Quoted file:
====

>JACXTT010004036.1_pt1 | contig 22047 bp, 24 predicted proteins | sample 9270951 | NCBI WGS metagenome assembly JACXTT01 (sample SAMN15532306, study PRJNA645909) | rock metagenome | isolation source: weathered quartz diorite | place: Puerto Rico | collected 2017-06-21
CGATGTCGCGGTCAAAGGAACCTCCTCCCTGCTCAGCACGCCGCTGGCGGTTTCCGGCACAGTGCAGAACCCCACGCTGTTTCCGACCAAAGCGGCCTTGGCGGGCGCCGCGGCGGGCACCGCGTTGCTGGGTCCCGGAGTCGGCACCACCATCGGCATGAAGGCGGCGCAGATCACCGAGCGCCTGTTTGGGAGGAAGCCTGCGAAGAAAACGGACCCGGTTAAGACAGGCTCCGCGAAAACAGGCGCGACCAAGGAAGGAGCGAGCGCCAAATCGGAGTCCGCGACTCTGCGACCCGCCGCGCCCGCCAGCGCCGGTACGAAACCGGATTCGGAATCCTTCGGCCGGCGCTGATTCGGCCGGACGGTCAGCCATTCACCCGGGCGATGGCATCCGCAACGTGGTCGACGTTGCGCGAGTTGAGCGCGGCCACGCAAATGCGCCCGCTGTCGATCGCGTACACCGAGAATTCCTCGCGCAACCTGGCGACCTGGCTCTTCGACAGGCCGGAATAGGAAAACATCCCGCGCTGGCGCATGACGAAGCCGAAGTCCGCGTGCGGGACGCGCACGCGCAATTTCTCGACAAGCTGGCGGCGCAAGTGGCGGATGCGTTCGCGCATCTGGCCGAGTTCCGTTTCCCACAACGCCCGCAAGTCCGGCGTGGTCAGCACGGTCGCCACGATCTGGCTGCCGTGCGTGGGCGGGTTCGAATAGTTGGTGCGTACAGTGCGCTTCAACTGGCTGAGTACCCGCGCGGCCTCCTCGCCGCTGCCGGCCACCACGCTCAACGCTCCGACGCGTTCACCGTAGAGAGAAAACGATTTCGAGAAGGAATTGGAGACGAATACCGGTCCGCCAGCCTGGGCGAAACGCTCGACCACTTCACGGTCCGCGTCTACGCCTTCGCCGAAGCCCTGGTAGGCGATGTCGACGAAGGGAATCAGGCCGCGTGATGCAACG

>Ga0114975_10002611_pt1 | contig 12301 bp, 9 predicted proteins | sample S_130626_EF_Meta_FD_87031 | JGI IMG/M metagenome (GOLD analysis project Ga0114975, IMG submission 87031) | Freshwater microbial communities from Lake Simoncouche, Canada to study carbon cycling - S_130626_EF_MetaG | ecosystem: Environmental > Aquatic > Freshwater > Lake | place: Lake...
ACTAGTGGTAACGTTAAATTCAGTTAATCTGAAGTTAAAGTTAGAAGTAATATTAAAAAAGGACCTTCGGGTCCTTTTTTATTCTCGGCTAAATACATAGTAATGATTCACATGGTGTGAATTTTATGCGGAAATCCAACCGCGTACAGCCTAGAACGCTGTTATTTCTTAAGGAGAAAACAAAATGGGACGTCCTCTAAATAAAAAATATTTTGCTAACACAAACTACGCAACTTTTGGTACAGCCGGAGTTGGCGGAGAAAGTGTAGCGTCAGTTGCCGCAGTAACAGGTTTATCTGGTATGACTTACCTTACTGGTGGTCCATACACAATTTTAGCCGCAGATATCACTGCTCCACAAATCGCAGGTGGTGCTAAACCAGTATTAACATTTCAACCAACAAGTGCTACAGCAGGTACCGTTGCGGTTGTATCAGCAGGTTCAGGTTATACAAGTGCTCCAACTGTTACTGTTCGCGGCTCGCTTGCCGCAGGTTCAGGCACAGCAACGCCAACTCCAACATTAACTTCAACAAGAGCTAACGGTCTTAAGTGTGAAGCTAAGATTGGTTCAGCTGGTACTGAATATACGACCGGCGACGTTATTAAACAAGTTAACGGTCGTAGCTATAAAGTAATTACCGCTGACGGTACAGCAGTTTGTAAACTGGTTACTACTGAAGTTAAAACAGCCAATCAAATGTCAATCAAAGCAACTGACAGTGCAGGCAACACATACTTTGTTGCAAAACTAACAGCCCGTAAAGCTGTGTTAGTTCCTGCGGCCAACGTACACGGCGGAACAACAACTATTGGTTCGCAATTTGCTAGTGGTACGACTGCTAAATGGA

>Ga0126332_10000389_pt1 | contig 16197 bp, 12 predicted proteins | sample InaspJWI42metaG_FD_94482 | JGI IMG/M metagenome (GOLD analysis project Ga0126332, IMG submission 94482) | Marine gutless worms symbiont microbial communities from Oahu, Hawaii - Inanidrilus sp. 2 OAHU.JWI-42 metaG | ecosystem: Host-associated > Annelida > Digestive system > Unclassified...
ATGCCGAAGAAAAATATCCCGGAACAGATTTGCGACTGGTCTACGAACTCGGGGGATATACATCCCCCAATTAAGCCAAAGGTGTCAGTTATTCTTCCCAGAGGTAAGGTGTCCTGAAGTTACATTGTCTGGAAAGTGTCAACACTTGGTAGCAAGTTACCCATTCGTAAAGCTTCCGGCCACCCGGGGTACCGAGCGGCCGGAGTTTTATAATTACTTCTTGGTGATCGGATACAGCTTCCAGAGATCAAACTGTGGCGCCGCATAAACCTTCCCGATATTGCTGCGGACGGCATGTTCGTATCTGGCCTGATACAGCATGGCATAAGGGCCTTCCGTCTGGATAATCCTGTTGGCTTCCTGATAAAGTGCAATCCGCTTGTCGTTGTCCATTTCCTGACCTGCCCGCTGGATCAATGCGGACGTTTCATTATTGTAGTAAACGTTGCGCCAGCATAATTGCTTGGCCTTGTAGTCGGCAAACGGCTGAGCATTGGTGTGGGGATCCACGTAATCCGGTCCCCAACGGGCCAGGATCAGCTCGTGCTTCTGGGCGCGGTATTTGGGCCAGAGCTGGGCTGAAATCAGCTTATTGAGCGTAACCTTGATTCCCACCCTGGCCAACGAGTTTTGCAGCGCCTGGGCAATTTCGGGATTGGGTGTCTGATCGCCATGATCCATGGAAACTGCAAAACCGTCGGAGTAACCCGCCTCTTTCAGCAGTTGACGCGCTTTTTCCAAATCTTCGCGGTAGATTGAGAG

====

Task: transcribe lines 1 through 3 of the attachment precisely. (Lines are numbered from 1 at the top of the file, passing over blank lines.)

>JACXTT010004036.1_pt1 | contig 22047 bp, 24 predicted proteins | sample 9270951 | NCBI WGS metagenome assembly JACXTT01 (sample SAMN15532306, study PRJNA645909) | rock metagenome | isolation source: weathered quartz diorite | place: Puerto Rico | collected 2017-06-21
CGATGTCGCGGTCAAAGGAACCTCCTCCCTGCTCAGCACGCCGCTGGCGGTTTCCGGCACAGTGCAGAACCCCACGCTGTTTCCGACCAAAGCGGCCTTGGCGGGCGCCGCGGCGGGCACCGCGTTGCTGGGTCCCGGAGTCGGCACCACCATCGGCATGAAGGCGGCGCAGATCACCGAGCGCCTGTTTGGGAGGAAGCCTGCGAAGAAAACGGACCCGGTTAAGACAGGCTCCGCGAAAACAGGCGCGACCAAGGAAGGAGCGAGCGCCAAATCGGAGTCCGCGACTCTGCGACCCGCCGCGCCCGCCAGCGCCGGTACGAAACCGGATTCGGAATCCTTCGGCCGGCGCTGATTCGGCCGGACGGTCAGCCATTCACCCGGGCGATGGCATCCGCAACGTGGTCGACGTTGCGCGAGTTGAGCGCGGCCACGCAAATGCGCCCGCTGTCGATCGCGTACACCGAGAATTCCTCGCGCAACCTGGCGACCTGGCTCTTCGACAGGCCGGAATAGGAAAACATCCCGCGCTGGCGCATGACGAAGCCGAAGTCCGCGTGCGGGACGCGCACGCGCAATTTCTCGACAAGCTGGCGGCGCAAGTGGCGGATGCGTTCGCGCATCTGGCCGAGTTCCGTTTCCCACAACGCCCGCAAGTCCGGCGTGGTCAGCACGGTCGCCACGATCTGGCTGCCGTGCGTGGGCGGGTTCGAATAGTTGGTGCGTACAGTGCGCTTCAACTGGCTGAGTACCCGCGCGGCCTCCTCGCCGCTGCCGGCCACCACGCTCAACGCTCCGACGCGTTCACCGTAGAGAGAAAACGATTTCGAGAAGGAATTGGAGACGAATACCGGTCCGCCAGCCTGGGCGAAACGCTCGACCACTTCACGGTCCGCGTCTACGCCTTCGCCGAAGCCCTGGTAGGCGATGTCGACGAAGGGAATCAGGCCGCGTGATGCAACG

>Ga0114975_10002611_pt1 | contig 12301 bp, 9 predicted proteins | sample S_130626_EF_Meta_FD_87031 | JGI IMG/M metagenome (GOLD analysis project Ga0114975, IMG submission 87031) | Freshwater microbial communities from Lake Simoncouche, Canada to study carbon cycling - S_130626_EF_MetaG | ecosystem: Environmental > Aquatic > Freshwater > Lake | place: Lake...